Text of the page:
If you ever write a list of three things (or any other number) and you're puzzling over it for hours and it still seems shit even though you've listed all the qualities (or defects) you meant to and you've no idea why and you're making a "duuuuuuh" sound and drooling a bit, I can guarantee you 100% of the time it's because the different listed items are different speech parts and do not therefore sit comfortably side-by-side in this manner.

You might say that by going adjective, adjective, compound noun there's a certain kind of adspeak copywritten poetry at work here. You might say that, but you'd be bang wrong.

And who even puts a full stop on a wall? After a 10-word non-sentence? And then not on other bits of wall where they've written stuff?

Whoever wrote this. (Or should that be "whomever"?)

As a closing note, the lack of punctuation in the below farewell incorrectly identifies the visited article as an uncapitalized noun (whether a place or person nobody knows) whose name is "see you again soon".

I'm pretty sure this is not what was meant; and you may think I'm being picky, but I think that if you're a corporate entity – as opposed to say just some dude writing an email, or a memo, or a pornographic missive on a public-toilet wall – then you ought to write your messages properly or else you may as well just poo in your hand and smear "BUY STUFF" on the glass panes of the sliding doors at the entrance to your shop.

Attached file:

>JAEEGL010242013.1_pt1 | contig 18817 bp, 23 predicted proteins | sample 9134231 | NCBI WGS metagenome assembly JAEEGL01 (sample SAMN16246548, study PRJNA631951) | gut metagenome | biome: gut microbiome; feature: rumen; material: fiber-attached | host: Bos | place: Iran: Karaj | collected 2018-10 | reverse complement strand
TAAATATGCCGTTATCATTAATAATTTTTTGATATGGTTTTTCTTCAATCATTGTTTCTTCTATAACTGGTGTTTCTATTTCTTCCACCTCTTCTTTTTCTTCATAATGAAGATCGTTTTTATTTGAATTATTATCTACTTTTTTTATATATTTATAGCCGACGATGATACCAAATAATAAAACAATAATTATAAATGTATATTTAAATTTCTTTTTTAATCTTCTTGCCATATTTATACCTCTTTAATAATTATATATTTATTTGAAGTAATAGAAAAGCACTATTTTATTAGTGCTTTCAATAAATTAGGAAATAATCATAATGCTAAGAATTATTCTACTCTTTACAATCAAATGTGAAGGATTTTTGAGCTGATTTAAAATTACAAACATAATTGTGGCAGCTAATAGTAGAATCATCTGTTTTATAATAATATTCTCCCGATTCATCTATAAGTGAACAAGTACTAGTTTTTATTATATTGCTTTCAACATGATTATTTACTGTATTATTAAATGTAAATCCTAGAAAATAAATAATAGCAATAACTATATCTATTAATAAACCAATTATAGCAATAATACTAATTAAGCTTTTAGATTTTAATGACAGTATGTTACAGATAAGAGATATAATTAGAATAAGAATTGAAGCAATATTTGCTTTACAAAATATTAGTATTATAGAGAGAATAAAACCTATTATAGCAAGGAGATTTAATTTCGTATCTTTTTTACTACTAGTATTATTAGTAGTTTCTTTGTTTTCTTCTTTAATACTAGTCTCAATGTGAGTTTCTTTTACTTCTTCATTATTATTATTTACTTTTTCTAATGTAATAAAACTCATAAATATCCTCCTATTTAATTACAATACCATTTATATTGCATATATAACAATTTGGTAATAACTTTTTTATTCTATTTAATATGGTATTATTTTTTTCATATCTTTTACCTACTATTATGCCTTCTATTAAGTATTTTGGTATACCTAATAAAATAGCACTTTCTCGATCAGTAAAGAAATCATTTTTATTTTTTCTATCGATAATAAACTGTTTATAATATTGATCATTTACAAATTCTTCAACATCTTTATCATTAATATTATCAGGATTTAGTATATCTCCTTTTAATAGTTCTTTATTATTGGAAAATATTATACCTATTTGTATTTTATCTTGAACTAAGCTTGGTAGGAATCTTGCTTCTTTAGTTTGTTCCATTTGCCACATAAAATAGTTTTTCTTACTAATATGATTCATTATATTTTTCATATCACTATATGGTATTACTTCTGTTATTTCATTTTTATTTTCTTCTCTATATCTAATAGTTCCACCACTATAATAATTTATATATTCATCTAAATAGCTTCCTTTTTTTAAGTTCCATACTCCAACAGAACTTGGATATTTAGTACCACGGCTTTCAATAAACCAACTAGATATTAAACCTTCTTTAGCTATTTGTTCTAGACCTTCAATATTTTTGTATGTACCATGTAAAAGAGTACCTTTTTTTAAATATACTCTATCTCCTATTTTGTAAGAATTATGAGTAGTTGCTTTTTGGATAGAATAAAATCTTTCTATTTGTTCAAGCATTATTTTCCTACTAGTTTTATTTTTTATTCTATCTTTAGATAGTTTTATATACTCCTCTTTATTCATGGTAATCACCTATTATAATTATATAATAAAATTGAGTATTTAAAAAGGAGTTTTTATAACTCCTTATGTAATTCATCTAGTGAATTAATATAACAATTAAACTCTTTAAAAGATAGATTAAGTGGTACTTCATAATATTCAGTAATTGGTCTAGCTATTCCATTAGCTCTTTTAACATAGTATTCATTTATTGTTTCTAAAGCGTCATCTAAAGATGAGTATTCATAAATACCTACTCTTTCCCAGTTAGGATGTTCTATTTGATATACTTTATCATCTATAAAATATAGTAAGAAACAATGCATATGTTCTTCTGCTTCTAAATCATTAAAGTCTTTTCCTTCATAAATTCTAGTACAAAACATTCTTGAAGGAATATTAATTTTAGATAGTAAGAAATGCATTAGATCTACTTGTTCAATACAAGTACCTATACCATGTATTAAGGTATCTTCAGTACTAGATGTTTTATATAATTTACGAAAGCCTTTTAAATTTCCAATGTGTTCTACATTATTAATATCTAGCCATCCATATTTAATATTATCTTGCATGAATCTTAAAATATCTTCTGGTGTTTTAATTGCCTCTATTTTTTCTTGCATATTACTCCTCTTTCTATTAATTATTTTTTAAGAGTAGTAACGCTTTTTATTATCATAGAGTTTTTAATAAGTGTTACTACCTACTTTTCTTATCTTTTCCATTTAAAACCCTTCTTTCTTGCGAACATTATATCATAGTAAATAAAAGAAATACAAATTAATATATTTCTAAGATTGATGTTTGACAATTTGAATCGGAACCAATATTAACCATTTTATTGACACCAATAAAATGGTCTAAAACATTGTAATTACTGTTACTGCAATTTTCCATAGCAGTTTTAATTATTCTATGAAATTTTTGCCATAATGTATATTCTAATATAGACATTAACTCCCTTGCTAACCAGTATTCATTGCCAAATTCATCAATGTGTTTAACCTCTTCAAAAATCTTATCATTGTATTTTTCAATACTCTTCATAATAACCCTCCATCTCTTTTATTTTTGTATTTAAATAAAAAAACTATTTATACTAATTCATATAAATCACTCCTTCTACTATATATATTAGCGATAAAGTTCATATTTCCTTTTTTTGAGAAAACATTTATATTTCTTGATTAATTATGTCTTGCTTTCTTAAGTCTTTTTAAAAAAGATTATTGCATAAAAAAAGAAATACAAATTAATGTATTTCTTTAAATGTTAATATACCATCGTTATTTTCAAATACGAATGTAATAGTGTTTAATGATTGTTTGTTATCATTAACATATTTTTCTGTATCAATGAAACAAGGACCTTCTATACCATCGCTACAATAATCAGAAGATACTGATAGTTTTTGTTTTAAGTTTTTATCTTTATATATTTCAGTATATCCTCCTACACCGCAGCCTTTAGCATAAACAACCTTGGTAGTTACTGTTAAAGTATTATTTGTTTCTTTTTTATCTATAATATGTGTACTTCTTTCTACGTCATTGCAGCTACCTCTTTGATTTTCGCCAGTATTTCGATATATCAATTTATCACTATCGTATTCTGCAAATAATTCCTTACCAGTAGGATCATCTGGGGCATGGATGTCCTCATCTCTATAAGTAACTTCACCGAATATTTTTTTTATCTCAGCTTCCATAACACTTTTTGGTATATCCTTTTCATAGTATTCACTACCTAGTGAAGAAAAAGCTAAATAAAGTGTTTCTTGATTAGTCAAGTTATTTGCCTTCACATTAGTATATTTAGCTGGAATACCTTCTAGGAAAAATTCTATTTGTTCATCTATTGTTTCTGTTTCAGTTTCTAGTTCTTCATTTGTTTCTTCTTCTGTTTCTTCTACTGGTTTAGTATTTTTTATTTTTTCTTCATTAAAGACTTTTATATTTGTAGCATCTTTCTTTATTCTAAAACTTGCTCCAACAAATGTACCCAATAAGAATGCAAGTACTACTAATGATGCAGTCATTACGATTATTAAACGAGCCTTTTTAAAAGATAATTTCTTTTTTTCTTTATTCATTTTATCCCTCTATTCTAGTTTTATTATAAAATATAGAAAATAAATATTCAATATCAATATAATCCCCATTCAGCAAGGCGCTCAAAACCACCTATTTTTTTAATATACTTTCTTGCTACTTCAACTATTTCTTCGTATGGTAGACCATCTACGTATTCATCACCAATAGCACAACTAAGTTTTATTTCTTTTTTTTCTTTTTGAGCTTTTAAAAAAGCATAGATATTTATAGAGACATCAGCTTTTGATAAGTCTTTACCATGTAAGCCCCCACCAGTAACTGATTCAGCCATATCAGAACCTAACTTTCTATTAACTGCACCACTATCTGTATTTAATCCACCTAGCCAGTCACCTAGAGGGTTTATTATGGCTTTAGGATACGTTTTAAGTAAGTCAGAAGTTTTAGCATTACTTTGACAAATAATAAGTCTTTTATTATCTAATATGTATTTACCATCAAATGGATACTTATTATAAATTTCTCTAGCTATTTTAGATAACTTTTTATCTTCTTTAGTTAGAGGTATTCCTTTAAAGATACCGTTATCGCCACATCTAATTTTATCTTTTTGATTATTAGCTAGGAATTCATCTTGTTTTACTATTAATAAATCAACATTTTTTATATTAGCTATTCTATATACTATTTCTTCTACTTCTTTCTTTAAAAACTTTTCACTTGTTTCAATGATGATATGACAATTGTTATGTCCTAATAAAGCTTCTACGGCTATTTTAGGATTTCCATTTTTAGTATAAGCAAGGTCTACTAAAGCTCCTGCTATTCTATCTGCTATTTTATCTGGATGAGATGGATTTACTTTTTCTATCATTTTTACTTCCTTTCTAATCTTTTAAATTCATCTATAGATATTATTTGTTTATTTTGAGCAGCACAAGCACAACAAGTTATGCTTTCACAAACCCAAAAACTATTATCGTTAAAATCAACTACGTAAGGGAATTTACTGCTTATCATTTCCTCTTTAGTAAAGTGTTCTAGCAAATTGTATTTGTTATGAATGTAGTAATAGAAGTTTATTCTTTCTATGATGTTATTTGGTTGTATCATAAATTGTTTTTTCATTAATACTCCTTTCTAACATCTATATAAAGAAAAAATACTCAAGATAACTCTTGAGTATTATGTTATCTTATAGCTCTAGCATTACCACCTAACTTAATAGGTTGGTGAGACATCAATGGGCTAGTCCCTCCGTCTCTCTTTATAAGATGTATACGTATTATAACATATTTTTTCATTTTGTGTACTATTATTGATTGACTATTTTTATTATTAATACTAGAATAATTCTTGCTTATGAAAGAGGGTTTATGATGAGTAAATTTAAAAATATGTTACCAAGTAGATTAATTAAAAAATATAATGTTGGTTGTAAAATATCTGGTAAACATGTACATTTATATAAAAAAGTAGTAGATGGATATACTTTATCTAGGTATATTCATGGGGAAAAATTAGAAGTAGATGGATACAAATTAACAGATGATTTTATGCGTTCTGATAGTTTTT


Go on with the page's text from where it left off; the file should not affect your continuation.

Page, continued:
Why even shell out on paint if your budget won't stretch to an education?

Or a copywriter?

Yours, invigorated,

A (but not The) Velky.


  1. If you want to be even more pedantic. You should never capitalise a word after a number. You wouldn’t write on a Family Fortunes question card: ‘we asked 100 People what grammar point they like best.’ You would write: ‘we asked 100 people how irrelevant their lives were.'

    Comme ca:

    Our coffee-
    100% organic
    100% fair-trade
    100% peace of mind

    …but it doesn’t look as good, does it?

    Our coffee-
    100% Organic
    100% Fair-trade
    100% Peace of mind

    PS. I think Nixon is copying you…

    PSS. I have time on my hands too.

  2. I did touch upon the "indiscriminate capitalization", and personally I think it looks better lowercase, but perhaps that's only because I - like you - know that there's no discernible reason for it to be upper.

    To be fair to Dave, he's been moaning about other people's copywriting for just as long as I have. We really are a bunch of saddos aren't we?

  3. Hey, hey, we're professionals who take our work seriously and care about getting things right. I get annoyed by mistakes, as much about my own as anybody else's, and when I f-up, which I do far too often, alas, I try to at least learn by it and never make the same mistake again.

    M&S, however, are just really appalling at copy checking and they never learn. You'd think they'd get better, but they don't. My favourite was when they were advertising the cost of their school uniforms and stated "£6.49 - that's the true value of M&S". I should've got on the phone to a stockbroker, if that's how much the company was going for at the time, I could've made a mint.